4. Mike says

    Blah blah blah.
    Why do you all ignore that I’m a Republican that hates women and am pro-life and hate everything LGBT? My family raised me to hate queers and women and I’ll be damned if my sinful, secret lust gets in the way of this God given bias. How else will I get my family to love me?

    Let it go, let it go…..

  5. derwood says

    It is not because they did not want to PAY; it is because they did not want their employees to gain access to drugs that disturb their conscience (“human” conscience; there is no such thing as “corporate” conscience). They would rather pay up dearly to cover the cost of pregnancy than to provide for this type of contraception. So this is NOT about $$; as it is more costly to have a pregnancy, which they are happy to cover. This is about ideology and whether a corporation can have an ideology or conscience.

  6. Malcolm says

    Corporations and businesses are made up of owners that have religious beliefs and consciences. As such, I think they have constitutional rights to religious liberty just like individuals. Also, I think that the government should have a compelling interest and exhausted all alternatives before imposing on companies to violate the owners’ sincerely held religious convictions. Religious liberty is an apex, foundational right, enshrined in the first Amendment. Therefore, the government has to put forth a compelling reason to intrude on it.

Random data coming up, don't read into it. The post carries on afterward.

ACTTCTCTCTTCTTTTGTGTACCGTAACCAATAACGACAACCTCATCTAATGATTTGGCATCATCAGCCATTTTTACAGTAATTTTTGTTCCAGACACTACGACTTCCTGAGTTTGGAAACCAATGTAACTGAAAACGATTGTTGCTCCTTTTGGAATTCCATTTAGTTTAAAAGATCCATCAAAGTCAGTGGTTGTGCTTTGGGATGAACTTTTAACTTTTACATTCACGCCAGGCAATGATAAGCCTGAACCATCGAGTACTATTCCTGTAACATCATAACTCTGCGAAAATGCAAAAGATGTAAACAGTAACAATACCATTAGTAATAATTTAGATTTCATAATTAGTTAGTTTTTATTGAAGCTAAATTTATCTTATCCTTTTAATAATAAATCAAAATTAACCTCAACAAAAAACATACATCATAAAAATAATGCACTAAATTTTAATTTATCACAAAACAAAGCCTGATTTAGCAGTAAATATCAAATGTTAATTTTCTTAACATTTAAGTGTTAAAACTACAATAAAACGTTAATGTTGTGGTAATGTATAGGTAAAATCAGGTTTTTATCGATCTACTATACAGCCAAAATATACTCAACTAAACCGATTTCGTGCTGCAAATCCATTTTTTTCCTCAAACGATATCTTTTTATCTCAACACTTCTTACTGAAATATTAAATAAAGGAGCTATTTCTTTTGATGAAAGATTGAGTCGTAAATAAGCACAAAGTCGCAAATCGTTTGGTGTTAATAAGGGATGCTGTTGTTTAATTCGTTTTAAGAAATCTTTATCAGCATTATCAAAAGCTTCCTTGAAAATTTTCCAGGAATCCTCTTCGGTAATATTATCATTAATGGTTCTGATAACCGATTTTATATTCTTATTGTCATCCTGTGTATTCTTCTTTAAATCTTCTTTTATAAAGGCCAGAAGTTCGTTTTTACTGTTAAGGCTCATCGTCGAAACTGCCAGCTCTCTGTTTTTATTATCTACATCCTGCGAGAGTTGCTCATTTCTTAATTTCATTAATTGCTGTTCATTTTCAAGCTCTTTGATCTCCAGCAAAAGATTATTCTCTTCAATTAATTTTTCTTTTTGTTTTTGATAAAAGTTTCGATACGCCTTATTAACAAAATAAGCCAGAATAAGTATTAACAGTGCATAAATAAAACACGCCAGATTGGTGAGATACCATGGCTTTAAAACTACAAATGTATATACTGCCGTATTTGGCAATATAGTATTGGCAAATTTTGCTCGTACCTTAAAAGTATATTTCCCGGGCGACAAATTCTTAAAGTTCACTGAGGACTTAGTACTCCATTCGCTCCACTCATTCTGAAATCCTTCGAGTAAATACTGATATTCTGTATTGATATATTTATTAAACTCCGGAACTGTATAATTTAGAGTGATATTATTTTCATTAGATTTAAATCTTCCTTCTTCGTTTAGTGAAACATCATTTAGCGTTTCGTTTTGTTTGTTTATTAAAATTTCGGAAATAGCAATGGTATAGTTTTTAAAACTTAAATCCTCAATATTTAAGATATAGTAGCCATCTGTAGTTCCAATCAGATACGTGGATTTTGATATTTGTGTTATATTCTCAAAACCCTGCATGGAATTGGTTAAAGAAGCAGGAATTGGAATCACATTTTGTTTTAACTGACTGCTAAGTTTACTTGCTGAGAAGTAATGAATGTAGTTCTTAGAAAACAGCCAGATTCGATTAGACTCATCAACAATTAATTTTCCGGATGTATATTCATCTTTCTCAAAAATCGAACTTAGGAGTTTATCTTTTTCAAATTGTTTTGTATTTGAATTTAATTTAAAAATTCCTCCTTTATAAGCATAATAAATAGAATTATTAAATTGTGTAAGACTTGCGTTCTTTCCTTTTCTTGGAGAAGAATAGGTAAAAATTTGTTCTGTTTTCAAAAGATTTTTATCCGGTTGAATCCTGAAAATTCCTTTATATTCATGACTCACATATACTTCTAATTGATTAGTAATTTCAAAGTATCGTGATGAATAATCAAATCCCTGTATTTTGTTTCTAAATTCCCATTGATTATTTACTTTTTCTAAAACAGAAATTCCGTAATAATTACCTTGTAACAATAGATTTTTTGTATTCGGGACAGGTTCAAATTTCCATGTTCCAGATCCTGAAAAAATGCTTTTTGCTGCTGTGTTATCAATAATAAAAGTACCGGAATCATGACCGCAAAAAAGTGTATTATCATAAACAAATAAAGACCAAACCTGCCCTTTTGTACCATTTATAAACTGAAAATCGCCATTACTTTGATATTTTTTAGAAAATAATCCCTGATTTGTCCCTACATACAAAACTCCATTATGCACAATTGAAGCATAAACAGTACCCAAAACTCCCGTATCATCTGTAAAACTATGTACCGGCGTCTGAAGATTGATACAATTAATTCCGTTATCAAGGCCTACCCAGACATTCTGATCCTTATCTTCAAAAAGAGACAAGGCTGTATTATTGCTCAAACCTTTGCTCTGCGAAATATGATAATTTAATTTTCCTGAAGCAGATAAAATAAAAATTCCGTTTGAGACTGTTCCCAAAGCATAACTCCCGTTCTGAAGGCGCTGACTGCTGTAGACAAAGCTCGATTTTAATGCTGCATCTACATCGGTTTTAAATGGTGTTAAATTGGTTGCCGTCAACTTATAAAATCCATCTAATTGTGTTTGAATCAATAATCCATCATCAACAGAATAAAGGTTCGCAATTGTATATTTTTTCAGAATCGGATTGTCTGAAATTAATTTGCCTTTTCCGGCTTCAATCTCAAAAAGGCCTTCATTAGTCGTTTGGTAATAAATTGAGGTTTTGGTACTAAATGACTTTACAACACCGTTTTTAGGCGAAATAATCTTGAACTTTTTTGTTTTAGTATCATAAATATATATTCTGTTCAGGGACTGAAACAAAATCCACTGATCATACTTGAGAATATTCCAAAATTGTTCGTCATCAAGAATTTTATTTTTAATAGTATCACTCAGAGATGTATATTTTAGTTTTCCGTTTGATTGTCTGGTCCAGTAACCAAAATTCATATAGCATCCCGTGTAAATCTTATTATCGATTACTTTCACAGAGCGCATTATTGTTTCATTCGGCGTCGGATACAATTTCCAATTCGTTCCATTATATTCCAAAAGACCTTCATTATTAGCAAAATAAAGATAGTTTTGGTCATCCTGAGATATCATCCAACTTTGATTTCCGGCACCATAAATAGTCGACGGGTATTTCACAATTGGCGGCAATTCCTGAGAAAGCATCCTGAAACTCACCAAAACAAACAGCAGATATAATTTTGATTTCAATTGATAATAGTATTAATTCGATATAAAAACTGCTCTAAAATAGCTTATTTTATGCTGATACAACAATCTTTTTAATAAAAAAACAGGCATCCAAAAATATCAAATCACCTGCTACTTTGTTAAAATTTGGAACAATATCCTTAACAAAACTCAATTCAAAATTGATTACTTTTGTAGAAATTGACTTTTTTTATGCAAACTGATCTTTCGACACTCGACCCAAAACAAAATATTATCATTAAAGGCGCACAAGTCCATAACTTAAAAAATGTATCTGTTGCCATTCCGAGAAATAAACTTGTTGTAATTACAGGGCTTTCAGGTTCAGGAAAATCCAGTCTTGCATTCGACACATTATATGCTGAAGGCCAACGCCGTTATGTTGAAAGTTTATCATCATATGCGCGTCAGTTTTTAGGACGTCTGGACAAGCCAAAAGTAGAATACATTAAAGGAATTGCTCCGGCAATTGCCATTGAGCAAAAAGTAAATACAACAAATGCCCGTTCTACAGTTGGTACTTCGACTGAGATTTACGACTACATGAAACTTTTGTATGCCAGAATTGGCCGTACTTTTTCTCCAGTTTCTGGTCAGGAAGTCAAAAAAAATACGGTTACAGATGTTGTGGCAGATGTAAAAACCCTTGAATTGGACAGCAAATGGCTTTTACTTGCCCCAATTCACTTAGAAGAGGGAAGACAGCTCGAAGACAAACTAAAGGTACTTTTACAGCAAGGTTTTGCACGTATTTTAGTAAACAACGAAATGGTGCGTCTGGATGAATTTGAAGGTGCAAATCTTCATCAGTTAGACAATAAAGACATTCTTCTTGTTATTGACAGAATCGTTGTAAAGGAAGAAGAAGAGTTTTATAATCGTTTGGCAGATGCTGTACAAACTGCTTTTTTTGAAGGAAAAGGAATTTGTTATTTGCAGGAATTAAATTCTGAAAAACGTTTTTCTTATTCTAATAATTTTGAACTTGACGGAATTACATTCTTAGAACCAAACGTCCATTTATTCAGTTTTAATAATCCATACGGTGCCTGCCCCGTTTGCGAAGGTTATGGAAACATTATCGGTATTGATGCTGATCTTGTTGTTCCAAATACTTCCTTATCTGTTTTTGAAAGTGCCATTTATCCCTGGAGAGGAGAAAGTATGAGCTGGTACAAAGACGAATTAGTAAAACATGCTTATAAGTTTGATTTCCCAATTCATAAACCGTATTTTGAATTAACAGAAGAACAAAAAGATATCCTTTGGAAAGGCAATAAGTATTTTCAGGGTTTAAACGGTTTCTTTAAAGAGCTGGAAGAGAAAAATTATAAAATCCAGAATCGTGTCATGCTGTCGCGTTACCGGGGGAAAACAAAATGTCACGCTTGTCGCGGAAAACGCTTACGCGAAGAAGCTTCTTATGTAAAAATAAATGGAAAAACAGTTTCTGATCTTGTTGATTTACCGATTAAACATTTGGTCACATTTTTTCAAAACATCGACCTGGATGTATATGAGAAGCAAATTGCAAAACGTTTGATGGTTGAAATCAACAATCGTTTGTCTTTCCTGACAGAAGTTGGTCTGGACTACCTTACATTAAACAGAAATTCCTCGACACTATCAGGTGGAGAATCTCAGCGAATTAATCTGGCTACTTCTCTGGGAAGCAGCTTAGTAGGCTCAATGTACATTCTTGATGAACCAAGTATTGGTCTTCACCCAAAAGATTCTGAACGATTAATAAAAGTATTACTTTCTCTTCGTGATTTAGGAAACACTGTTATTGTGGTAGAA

7. Malcolm says

    Relgious “liberty” > the rights of women (and the rights of gays, but shhhhhh that’s just between us). If I can’t force my religious convictions down the throats of every single employee of my major corporation, then what’s the point?

  8. simon says

    Malcolm has a point. A Hindu or Muslim family has the right to control whom their daughter should marry. They can beat her up and kidnap her to force her to marry a person of the family’s choice. All for the reason of “deeply held” religious belief. Too bad they have the “wrong” type of religion that they can’t do that, at least not in the US of A.

  9. Gus says

    Nobody is born religious. Being religious is a choice. Since you choose to be religious, that choice should not be protected under the U.S. constitution.

  10. simon says

    Some Catholics will say contraceptive is a “luxury” for women, just as marriage is a “luxury” for the gays. They can live without that. What I say to that is religion is also a luxury which you don’t absolutely need.

  11. The milkman says

    When corporations start paying taxes at the same percentage rate as individuals, then maybe this corporate personhood might be a little more reasonable. But since the only ones making the decisions are the executives at the very top, it’s looking more and more like their rights mean much more than the rights of people lower in the corporate pecking order. Shameful.

  12. The milkman says